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Rush to quality: Fla. probe of sober homes fuels interest in best-practices summit

September 26, 2014
by Gary A. Enos, Editor
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The fallout from an ongoing investigation into insurance fraud and related practices in South Florida's recovery homes and primary treatment centers is having a beneficial effect for leaders of the national association promoting standards of operation for sober residences.

Just more than a month after the first of perhaps several raids on Florida recovery home operators by state and federal authorities, the National Alliance for Recovery Residences (NARR) will host its inaugural summit on best practices for the industry, Oct. 17-19 in Atlanta. “I think we're going to see more Florida people coming up,” says Beth Fisher, who chairs NARR's standards committee and is a past president of the association.

Fisher, who directs the Hope Homes family of recovery residences, says NARR suddenly is receiving more requests from organizations seeking more detail on accepted practices in areas such as drug testing protocols for sober living entities. The initial organization that was targeted in the ongoing investigation by Florida's insurance fraud division, Palm Beach County-based Good Decisions Sober Living, was reported to have been billing insurance companies for four drug tests per resident per week.

Fisher says ethically questionable practices in areas such as drug testing and patient brokering are not relegated to one state, and she says in some cases ethical lapses result more from a lack of insight than an outright attempt to game the system. “A lot of people out there want to provide a service, but haven't had formal training,” she says.

The president of NARR's Florida affiliate, John Lehman, estimates that 80% of the recovery residence operators in his state want to do the right thing, but only a scant minority of those know exactly what is proper in all of the business arrangements relevant to the recovery residence community.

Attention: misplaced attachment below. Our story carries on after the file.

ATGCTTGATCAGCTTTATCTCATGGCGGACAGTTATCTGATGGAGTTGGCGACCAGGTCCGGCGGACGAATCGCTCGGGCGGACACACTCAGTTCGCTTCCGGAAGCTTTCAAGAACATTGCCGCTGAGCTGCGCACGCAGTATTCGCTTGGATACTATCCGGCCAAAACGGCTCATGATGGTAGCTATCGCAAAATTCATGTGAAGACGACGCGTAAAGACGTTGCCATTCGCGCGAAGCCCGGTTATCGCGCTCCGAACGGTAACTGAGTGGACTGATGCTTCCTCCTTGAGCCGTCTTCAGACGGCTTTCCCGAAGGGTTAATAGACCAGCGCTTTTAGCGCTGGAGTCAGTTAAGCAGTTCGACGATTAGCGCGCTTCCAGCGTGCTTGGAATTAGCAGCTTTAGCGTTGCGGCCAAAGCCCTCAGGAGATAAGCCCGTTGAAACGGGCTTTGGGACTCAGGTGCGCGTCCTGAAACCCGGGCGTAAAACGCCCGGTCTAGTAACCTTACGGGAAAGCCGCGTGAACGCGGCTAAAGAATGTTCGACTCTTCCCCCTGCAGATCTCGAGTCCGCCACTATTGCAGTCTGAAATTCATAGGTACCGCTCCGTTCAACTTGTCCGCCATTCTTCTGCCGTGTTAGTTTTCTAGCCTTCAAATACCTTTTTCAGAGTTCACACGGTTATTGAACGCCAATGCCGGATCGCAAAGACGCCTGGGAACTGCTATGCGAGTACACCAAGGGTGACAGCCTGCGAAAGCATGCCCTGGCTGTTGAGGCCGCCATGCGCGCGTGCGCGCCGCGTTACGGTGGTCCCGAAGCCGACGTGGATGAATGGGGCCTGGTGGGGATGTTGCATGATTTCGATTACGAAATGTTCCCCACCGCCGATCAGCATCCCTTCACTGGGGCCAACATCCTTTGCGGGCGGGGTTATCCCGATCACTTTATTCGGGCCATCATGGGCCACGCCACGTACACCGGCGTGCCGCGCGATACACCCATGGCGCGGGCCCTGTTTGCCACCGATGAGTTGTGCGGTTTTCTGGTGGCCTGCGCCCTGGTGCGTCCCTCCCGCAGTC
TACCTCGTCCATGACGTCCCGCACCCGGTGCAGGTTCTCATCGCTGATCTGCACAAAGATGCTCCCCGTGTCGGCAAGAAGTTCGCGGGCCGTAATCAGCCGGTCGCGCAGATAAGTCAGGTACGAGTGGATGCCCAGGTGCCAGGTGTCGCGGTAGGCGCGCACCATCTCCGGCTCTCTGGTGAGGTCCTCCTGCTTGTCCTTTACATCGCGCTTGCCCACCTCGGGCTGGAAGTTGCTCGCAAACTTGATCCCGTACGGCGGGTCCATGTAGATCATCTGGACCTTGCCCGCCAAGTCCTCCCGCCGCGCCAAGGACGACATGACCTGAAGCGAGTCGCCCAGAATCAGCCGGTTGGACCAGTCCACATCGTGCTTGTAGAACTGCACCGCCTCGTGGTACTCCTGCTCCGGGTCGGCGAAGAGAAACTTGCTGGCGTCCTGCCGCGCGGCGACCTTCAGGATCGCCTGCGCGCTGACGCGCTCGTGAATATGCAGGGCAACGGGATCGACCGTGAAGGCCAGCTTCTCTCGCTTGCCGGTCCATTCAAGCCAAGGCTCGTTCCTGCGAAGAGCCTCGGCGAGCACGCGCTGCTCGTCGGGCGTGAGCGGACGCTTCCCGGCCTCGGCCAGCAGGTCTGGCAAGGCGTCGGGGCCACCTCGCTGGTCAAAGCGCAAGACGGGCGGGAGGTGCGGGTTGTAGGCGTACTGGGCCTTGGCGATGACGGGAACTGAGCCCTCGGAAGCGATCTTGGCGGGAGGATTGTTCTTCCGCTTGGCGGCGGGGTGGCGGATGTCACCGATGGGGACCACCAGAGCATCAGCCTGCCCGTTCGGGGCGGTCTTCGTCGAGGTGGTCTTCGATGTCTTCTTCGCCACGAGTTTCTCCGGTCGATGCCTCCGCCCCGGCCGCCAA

Fisher adds that with four distinct levels of recovery support in recovery residence operations, ranging in intensity from peer-run housing to organizations with accompanying clinical care, there often are four different answers to the question of what the acceptable practice standards should be.

Summit agenda

The three-day summit, which Fisher says is open to existing recovery residence operators as well as those considering entering the industry, will kick off by helping organizations define their mission and vision. Organizational topics to be addressed during the summit include insurance and risk management needs (presented by leading consultant Richard Willetts); the hiring and retention of high-quality staff; financial operations; crisis management; drug screening practices; and assessment of outcomes.

External issues to be addressed will include public communication and housing rights issues (the latter to be presented by attorney Steve Polin).

Fisher expects an attendance of around 75 to 100 at this first-of-its-kind event for NARR. “This is our first event to implement the dream that is the foundation of NARR.” she says.

“There's a huge professionalization happening across the board,” Fisher adds. “Treatment providers are now looking for certified residences [for referral]. We're getting the attention of providers.”

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